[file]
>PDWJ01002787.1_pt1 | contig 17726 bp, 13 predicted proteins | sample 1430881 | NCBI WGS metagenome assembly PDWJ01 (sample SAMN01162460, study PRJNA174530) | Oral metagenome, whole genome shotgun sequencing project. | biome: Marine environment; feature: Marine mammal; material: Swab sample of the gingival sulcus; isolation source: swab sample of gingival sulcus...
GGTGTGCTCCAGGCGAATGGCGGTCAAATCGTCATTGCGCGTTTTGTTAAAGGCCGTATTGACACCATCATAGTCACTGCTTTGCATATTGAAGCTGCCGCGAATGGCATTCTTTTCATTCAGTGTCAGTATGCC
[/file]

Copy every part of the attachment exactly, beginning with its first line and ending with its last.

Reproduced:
>PDWJ01002787.1_pt1 | contig 17726 bp, 13 predicted proteins | sample 1430881 | NCBI WGS metagenome assembly PDWJ01 (sample SAMN01162460, study PRJNA174530) | Oral metagenome, whole genome shotgun sequencing project. | biome: Marine environment; feature: Marine mammal; material: Swab sample of the gingival sulcus; isolation source: swab sample of gingival sulcus...
GGTGTGCTCCAGGCGAATGGCGGTCAAATCGTCATTGCGCGTTTTGTTAAAGGCCGTATTGACACCATCATAGTCACTGCTTTGCATATTGAAGCTGCCGCGAATGGCATTCTTTTCATTCAGTGTCAGTATGCC